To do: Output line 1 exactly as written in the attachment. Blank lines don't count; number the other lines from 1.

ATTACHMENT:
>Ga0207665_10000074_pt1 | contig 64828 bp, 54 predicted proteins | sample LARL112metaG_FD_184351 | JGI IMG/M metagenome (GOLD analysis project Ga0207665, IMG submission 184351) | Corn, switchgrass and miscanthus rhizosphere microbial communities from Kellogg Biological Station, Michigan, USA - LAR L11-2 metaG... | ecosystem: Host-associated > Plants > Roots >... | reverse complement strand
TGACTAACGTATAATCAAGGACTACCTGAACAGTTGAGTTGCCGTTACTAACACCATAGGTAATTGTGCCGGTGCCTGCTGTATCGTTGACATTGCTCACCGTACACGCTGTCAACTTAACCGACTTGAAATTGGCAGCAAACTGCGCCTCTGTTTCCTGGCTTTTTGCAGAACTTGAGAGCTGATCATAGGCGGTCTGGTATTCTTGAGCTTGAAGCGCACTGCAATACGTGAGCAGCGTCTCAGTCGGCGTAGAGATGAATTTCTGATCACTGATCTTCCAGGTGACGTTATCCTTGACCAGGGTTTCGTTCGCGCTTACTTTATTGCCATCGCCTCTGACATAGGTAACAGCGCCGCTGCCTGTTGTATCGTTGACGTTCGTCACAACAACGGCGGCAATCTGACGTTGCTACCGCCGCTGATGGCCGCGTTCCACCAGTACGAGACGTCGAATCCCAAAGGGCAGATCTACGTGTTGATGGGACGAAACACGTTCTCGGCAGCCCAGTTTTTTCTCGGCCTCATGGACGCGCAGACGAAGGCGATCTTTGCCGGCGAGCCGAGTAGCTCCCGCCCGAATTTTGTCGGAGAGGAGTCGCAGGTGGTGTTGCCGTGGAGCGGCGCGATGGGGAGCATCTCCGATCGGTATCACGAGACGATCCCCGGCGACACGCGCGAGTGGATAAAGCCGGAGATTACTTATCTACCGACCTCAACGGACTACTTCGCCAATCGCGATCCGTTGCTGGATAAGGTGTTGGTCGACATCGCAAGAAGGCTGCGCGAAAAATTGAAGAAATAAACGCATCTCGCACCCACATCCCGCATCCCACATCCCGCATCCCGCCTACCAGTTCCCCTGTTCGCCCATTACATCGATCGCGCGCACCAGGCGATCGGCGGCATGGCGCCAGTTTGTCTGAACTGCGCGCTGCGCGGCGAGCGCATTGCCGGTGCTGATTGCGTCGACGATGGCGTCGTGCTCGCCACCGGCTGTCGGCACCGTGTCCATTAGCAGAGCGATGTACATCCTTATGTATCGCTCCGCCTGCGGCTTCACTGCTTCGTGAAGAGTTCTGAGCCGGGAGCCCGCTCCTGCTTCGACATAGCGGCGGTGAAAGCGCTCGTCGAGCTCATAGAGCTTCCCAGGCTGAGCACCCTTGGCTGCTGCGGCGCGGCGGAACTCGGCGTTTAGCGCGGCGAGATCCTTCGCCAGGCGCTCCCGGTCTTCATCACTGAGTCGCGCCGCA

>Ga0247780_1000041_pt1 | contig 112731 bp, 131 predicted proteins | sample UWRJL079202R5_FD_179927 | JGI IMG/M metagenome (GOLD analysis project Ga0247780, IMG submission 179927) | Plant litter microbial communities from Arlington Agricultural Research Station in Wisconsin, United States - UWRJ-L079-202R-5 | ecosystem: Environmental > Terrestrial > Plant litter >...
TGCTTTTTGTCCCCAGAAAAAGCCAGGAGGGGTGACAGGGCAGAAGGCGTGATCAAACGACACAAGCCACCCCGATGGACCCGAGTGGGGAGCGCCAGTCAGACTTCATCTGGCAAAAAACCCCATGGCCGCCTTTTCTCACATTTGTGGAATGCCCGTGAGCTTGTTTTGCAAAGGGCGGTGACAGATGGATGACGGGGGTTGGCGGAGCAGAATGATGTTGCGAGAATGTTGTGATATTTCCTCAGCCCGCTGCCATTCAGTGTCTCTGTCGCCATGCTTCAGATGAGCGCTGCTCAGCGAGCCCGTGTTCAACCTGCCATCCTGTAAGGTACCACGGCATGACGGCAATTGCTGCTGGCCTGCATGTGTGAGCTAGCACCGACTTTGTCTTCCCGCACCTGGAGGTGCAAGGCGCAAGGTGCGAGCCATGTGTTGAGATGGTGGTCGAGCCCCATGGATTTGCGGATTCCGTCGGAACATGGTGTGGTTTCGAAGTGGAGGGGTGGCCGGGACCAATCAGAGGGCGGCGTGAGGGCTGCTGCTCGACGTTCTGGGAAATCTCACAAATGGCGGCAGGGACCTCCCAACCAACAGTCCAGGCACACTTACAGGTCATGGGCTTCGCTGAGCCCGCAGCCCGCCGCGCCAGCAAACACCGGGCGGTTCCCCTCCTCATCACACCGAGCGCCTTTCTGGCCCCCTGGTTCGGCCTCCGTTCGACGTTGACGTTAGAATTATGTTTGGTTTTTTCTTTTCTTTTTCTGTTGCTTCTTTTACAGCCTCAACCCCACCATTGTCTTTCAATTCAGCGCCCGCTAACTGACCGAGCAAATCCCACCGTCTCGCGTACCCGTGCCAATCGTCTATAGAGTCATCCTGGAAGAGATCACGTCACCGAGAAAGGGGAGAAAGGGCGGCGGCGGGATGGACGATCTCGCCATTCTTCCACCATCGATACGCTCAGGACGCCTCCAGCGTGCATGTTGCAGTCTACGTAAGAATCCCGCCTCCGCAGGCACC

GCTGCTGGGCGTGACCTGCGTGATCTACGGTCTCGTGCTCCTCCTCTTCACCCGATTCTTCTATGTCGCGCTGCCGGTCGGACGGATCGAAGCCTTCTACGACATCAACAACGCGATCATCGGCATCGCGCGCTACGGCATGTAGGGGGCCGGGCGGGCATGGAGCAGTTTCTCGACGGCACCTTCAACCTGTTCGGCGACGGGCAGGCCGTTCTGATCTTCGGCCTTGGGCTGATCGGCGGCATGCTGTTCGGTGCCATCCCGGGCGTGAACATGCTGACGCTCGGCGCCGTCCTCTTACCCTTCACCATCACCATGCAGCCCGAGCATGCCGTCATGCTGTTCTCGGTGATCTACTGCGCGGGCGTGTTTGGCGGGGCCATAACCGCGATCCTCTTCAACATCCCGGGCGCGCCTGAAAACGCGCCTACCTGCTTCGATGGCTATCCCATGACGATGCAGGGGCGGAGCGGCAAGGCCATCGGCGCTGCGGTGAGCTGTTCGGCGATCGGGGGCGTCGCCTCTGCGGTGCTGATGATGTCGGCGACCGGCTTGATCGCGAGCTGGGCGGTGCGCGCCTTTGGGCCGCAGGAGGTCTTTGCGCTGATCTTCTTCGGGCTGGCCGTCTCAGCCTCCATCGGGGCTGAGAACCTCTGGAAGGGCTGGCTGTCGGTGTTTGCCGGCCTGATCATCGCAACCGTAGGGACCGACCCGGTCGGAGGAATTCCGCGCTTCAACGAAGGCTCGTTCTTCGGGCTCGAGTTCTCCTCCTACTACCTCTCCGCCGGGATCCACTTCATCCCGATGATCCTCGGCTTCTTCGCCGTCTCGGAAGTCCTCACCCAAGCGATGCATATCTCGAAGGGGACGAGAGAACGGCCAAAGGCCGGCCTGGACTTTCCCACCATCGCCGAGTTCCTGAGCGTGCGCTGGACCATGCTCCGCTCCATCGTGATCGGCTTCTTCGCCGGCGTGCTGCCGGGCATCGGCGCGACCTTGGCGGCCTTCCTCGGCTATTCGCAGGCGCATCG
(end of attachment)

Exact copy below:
>Ga0207665_10000074_pt1 | contig 64828 bp, 54 predicted proteins | sample LARL112metaG_FD_184351 | JGI IMG/M metagenome (GOLD analysis project Ga0207665, IMG submission 184351) | Corn, switchgrass and miscanthus rhizosphere microbial communities from Kellogg Biological Station, Michigan, USA - LAR L11-2 metaG... | ecosystem: Host-associated > Plants > Roots >... | reverse complement strand